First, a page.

iLDjARN has confirmed to me that there’s been a mix-up in regards to the source-material for the split. The songs are my original compositions in their entirety, though uncredited. Old tapes have been floating around . There is no quarrell between me and iLDjARN regarding this, it’s a matter between him and OSMOSE.

The preliminary synth-basses here represent parts of what was later to be recorded as guitar and bass. The songs are 6 of intentionally 12, in random order, with original lyrics drawn from and tracking Voluspå, the ancient Norse tale of Ragnarok.

In the order they were recorded, with original titles, on my ca. ’94 sketch-tape:

1. Balders skjebne
2. Syner
3. Fimbulsvintr
4. Garm gjøy
5. Det siste slage
6. Fra øst en elv

Additionally, NiDHOGG released another demo recording stemming from around the same time period. Similar in diverse ways to the more standard black metal material found on the split and the more feral material composed later; it is an intriguing glimpse back into the relevant years of black metal, even in a nascent form.

Oppression – Sociopathie & Glorie

March 25, 2014 –

oppression-sociopathie_glorie

Punk music, in all of its myriad strains, was an integral foundation of black metal. The sense of strong alienation coupled with a conflicted youthful exuberance towards the future was shared between both genres, in addition to technical specificities. As black metal burned through its trajectory and splintered into its various initiatory parts, it became clear that a punk foundation to the genre would be a logical ground for renewal.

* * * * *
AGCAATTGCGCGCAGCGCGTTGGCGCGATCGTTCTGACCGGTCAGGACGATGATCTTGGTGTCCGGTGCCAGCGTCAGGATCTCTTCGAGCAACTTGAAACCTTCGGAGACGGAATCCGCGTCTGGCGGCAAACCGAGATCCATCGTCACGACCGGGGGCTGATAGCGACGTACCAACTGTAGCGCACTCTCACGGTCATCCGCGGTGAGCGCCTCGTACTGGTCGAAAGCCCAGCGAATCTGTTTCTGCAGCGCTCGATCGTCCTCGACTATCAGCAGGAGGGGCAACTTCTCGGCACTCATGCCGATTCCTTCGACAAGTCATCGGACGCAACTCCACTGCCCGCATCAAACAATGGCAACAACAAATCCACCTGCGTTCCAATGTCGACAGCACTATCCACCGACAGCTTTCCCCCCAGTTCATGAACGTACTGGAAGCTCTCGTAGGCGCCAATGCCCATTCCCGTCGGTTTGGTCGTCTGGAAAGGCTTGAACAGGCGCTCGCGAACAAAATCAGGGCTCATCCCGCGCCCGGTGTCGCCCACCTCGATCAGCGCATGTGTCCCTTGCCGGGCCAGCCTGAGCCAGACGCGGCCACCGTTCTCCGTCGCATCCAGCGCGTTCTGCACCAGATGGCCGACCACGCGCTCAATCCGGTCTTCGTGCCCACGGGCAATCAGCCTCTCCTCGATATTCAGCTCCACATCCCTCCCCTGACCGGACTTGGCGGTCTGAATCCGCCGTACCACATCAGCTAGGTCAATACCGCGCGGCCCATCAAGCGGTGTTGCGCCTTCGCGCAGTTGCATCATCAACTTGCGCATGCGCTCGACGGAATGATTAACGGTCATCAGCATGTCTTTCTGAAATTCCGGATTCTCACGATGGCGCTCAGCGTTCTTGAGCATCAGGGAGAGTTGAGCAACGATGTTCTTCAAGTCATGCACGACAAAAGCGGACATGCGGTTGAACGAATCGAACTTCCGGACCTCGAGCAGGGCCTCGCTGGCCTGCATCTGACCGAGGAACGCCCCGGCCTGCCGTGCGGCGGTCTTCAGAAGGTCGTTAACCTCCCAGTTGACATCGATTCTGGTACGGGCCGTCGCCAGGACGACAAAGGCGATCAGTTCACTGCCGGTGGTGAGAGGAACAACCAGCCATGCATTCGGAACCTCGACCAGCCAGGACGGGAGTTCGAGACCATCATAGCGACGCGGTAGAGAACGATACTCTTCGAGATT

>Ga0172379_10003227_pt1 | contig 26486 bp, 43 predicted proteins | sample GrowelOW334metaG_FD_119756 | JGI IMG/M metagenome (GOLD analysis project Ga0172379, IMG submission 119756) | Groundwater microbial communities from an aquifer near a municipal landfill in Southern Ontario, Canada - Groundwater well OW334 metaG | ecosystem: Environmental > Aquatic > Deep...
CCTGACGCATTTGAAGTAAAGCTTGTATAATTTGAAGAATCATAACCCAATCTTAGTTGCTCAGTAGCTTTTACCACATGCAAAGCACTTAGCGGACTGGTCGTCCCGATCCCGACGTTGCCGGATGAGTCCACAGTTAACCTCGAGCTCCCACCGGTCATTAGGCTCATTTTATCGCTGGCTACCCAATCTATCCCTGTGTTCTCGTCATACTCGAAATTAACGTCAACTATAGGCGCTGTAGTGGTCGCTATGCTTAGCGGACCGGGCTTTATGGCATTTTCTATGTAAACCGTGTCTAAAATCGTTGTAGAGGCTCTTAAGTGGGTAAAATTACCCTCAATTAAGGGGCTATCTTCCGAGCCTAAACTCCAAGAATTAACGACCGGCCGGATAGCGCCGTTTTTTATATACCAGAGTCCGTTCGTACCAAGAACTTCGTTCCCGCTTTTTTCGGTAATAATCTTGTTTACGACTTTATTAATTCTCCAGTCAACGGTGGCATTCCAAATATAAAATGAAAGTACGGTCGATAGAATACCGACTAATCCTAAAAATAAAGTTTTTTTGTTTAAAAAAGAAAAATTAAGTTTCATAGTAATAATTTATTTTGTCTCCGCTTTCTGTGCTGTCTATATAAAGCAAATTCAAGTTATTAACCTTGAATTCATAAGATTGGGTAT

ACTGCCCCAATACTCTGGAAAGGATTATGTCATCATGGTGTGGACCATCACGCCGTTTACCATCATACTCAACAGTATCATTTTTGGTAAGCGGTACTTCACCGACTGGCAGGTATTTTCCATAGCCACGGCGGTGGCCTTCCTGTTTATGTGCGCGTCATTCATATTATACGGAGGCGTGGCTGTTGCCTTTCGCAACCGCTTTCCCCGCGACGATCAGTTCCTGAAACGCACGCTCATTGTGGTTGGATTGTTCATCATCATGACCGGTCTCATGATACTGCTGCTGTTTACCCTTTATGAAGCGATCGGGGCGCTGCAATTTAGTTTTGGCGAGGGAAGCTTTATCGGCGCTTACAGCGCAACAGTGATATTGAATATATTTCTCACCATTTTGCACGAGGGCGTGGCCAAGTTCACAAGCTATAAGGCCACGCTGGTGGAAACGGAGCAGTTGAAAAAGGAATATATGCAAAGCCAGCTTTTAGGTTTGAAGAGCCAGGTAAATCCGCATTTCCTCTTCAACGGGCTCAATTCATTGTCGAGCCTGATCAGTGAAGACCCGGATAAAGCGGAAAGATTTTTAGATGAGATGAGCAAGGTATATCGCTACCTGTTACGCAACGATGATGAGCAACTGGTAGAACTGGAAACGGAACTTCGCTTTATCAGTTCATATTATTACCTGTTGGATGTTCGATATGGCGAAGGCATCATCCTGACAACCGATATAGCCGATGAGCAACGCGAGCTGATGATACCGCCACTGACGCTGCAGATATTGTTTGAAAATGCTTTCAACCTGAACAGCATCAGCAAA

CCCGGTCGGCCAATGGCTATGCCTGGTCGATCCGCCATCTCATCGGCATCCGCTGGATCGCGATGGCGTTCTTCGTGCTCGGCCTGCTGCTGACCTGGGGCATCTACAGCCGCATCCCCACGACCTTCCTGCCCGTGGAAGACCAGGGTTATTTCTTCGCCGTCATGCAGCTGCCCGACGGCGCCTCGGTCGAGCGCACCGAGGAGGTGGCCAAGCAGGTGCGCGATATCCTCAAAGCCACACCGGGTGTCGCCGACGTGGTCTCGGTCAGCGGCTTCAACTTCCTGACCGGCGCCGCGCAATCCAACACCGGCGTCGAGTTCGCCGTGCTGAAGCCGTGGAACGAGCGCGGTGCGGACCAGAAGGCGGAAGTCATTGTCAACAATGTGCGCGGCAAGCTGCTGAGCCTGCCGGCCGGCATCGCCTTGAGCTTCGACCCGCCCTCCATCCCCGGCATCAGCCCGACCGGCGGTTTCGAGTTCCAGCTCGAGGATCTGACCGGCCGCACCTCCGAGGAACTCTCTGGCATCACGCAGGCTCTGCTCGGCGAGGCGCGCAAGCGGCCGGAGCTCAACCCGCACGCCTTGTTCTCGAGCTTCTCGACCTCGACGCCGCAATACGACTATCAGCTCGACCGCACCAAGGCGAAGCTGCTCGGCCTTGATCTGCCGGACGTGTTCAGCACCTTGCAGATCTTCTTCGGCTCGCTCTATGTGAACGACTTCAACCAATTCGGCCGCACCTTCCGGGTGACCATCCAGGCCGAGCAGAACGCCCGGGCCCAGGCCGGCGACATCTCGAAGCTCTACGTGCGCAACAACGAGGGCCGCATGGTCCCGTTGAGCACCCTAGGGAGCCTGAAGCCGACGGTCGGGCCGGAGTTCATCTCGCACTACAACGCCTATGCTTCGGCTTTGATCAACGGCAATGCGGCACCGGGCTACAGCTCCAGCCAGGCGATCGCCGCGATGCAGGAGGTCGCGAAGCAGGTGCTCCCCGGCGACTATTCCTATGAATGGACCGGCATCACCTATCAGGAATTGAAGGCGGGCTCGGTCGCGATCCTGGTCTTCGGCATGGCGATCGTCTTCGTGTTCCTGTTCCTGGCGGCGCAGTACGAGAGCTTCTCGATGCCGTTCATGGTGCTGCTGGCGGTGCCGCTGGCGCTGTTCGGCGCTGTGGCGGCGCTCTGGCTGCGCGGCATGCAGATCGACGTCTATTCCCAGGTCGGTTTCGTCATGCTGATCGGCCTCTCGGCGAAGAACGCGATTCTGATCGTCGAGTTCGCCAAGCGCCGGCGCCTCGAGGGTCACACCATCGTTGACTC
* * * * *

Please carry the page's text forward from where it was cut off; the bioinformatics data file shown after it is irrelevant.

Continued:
It’s here that we find French-Canadian band Oppression. Merging Oi!-style punk with some enhancements from black metal, tracks are short (2-3 minute) affairs. Melodies are catchy, yet wistful lines grounded in simple guitar and bass riffs, with vocal alternating between manic shrieks and an idiosyncratic, youthful attempt at melodic singing. Using the more linear style composition of punk, as opposed to the riff-stacking song construction used by much of black metal, each song contributes a sense of motion that builds the album up over successive tracks. Production values are what one would expect for this style of music; clear enough to make out each instrument, but raw enough to preserve low-budget ethos.